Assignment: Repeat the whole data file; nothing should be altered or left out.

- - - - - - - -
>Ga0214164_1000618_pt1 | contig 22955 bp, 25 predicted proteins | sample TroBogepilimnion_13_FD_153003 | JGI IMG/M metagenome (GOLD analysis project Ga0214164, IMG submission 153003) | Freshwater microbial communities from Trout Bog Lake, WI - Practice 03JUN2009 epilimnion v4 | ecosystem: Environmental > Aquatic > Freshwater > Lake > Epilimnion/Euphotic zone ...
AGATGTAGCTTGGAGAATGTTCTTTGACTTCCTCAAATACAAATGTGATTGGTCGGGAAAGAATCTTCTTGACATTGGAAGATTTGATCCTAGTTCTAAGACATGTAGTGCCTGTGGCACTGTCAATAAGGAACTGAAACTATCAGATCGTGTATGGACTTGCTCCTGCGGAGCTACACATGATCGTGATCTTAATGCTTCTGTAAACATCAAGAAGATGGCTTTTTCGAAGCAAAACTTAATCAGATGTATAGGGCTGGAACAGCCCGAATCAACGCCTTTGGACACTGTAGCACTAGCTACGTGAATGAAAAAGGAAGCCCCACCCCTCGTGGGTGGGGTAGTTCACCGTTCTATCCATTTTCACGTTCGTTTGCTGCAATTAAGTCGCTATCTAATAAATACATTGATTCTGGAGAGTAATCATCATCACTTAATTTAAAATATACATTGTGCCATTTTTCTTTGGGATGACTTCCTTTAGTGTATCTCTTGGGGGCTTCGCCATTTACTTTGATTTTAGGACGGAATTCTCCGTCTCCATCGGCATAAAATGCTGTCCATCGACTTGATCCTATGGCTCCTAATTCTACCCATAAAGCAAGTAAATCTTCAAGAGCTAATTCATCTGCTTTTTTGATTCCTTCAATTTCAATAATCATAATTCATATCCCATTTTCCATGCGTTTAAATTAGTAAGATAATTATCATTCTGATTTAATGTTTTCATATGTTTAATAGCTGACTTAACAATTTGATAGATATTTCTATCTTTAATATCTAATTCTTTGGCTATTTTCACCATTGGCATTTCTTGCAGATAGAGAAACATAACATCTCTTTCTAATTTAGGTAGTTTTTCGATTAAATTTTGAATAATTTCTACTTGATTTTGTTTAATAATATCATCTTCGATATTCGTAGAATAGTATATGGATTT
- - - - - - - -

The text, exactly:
>Ga0214164_1000618_pt1 | contig 22955 bp, 25 predicted proteins | sample TroBogepilimnion_13_FD_153003 | JGI IMG/M metagenome (GOLD analysis project Ga0214164, IMG submission 153003) | Freshwater microbial communities from Trout Bog Lake, WI - Practice 03JUN2009 epilimnion v4 | ecosystem: Environmental > Aquatic > Freshwater > Lake > Epilimnion/Euphotic zone ...
AGATGTAGCTTGGAGAATGTTCTTTGACTTCCTCAAATACAAATGTGATTGGTCGGGAAAGAATCTTCTTGACATTGGAAGATTTGATCCTAGTTCTAAGACATGTAGTGCCTGTGGCACTGTCAATAAGGAACTGAAACTATCAGATCGTGTATGGACTTGCTCCTGCGGAGCTACACATGATCGTGATCTTAATGCTTCTGTAAACATCAAGAAGATGGCTTTTTCGAAGCAAAACTTAATCAGATGTATAGGGCTGGAACAGCCCGAATCAACGCCTTTGGACACTGTAGCACTAGCTACGTGAATGAAAAAGGAAGCCCCACCCCTCGTGGGTGGGGTAGTTCACCGTTCTATCCATTTTCACGTTCGTTTGCTGCAATTAAGTCGCTATCTAATAAATACATTGATTCTGGAGAGTAATCATCATCACTTAATTTAAAATATACATTGTGCCATTTTTCTTTGGGATGACTTCCTTTAGTGTATCTCTTGGGGGCTTCGCCATTTACTTTGATTTTAGGACGGAATTCTCCGTCTCCATCGGCATAAAATGCTGTCCATCGACTTGATCCTATGGCTCCTAATTCTACCCATAAAGCAAGTAAATCTTCAAGAGCTAATTCATCTGCTTTTTTGATTCCTTCAATTTCAATAATCATAATTCATATCCCATTTTCCATGCGTTTAAATTAGTAAGATAATTATCATTCTGATTTAATGTTTTCATATGTTTAATAGCTGACTTAACAATTTGATAGATATTTCTATCTTTAATATCTAATTCTTTGGCTATTTTCACCATTGGCATTTCTTGCAGATAGAGAAACATAACATCTCTTTCTAATTTAGGTAGTTTTTCGATTAAATTTTGAATAATTTCTACTTGATTTTGTTTAATAATATCATCTTCGATATTCGTAGAATAGTATATGGATTT